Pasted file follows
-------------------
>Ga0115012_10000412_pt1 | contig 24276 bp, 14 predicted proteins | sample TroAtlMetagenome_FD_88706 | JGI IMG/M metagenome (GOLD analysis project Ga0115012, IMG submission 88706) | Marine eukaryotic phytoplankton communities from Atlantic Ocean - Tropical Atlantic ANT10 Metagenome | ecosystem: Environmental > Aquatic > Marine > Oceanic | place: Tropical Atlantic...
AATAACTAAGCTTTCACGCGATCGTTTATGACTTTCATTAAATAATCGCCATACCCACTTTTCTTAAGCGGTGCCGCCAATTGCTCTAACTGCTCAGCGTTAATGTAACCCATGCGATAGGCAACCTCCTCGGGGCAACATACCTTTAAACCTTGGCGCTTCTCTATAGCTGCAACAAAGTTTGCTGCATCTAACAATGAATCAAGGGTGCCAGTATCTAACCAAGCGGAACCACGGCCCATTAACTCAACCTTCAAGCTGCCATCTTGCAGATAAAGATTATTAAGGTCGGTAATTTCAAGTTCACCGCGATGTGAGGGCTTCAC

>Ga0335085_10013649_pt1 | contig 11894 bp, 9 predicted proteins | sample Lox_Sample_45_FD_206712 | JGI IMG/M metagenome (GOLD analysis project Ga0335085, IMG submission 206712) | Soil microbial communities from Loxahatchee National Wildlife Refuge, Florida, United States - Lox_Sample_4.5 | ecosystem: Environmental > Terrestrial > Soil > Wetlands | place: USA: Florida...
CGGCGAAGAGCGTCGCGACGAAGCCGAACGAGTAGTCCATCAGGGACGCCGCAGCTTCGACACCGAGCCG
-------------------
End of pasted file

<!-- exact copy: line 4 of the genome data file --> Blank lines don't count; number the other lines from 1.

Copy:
CGGCGAAGAGCGTCGCGACGAAGCCGAACGAGTAGTCCATCAGGGACGCCGCAGCTTCGACACCGAGCCG